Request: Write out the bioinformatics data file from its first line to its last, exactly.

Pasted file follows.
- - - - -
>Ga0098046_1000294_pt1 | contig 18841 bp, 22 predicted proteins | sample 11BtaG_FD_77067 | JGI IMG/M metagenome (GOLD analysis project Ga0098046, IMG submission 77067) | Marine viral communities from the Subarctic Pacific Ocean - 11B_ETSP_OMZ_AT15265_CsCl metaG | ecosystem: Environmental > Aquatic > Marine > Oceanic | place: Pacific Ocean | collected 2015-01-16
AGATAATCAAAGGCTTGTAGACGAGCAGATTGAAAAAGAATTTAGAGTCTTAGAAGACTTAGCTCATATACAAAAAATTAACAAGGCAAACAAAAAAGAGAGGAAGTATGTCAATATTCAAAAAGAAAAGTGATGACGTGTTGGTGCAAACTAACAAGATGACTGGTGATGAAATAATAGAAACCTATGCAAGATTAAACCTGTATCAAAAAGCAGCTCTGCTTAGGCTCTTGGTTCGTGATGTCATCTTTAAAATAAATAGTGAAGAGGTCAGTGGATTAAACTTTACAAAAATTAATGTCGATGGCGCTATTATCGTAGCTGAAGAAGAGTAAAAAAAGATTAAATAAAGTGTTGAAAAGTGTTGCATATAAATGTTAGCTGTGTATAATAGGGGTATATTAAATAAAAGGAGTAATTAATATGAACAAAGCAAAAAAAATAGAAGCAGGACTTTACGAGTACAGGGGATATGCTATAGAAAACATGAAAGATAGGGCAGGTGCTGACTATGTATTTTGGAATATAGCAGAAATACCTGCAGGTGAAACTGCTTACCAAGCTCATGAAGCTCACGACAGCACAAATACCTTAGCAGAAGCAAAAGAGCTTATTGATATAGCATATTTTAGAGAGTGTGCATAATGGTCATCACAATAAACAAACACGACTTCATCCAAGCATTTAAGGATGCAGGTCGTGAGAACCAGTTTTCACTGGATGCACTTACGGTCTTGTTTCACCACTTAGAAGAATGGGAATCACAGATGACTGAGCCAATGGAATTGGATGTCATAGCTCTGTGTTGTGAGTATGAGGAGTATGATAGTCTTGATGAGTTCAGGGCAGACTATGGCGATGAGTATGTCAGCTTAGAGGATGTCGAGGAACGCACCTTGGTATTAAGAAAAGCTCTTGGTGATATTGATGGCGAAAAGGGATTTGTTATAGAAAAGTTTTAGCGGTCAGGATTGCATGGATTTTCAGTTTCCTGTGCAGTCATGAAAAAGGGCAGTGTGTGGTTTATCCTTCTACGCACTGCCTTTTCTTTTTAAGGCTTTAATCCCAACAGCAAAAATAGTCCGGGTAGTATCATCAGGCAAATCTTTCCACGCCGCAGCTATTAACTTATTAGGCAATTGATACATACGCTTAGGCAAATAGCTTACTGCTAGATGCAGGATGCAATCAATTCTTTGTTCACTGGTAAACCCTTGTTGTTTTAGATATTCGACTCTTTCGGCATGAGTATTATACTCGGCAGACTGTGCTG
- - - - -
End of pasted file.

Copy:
>Ga0098046_1000294_pt1 | contig 18841 bp, 22 predicted proteins | sample 11BtaG_FD_77067 | JGI IMG/M metagenome (GOLD analysis project Ga0098046, IMG submission 77067) | Marine viral communities from the Subarctic Pacific Ocean - 11B_ETSP_OMZ_AT15265_CsCl metaG | ecosystem: Environmental > Aquatic > Marine > Oceanic | place: Pacific Ocean | collected 2015-01-16
AGATAATCAAAGGCTTGTAGACGAGCAGATTGAAAAAGAATTTAGAGTCTTAGAAGACTTAGCTCATATACAAAAAATTAACAAGGCAAACAAAAAAGAGAGGAAGTATGTCAATATTCAAAAAGAAAAGTGATGACGTGTTGGTGCAAACTAACAAGATGACTGGTGATGAAATAATAGAAACCTATGCAAGATTAAACCTGTATCAAAAAGCAGCTCTGCTTAGGCTCTTGGTTCGTGATGTCATCTTTAAAATAAATAGTGAAGAGGTCAGTGGATTAAACTTTACAAAAATTAATGTCGATGGCGCTATTATCGTAGCTGAAGAAGAGTAAAAAAAGATTAAATAAAGTGTTGAAAAGTGTTGCATATAAATGTTAGCTGTGTATAATAGGGGTATATTAAATAAAAGGAGTAATTAATATGAACAAAGCAAAAAAAATAGAAGCAGGACTTTACGAGTACAGGGGATATGCTATAGAAAACATGAAAGATAGGGCAGGTGCTGACTATGTATTTTGGAATATAGCAGAAATACCTGCAGGTGAAACTGCTTACCAAGCTCATGAAGCTCACGACAGCACAAATACCTTAGCAGAAGCAAAAGAGCTTATTGATATAGCATATTTTAGAGAGTGTGCATAATGGTCATCACAATAAACAAACACGACTTCATCCAAGCATTTAAGGATGCAGGTCGTGAGAACCAGTTTTCACTGGATGCACTTACGGTCTTGTTTCACCACTTAGAAGAATGGGAATCACAGATGACTGAGCCAATGGAATTGGATGTCATAGCTCTGTGTTGTGAGTATGAGGAGTATGATAGTCTTGATGAGTTCAGGGCAGACTATGGCGATGAGTATGTCAGCTTAGAGGATGTCGAGGAACGCACCTTGGTATTAAGAAAAGCTCTTGGTGATATTGATGGCGAAAAGGGATTTGTTATAGAAAAGTTTTAGCGGTCAGGATTGCATGGATTTTCAGTTTCCTGTGCAGTCATGAAAAAGGGCAGTGTGTGGTTTATCCTTCTACGCACTGCCTTTTCTTTTTAAGGCTTTAATCCCAACAGCAAAAATAGTCCGGGTAGTATCATCAGGCAAATCTTTCCACGCCGCAGCTATTAACTTATTAGGCAATTGATACATACGCTTAGGCAAATAGCTTACTGCTAGATGCAGGATGCAATCAATTCTTTGTTCACTGGTAAACCCTTGTTGTTTTAGATATTCGACTCTTTCGGCATGAGTATTATACTCGGCAGACTGTGCTG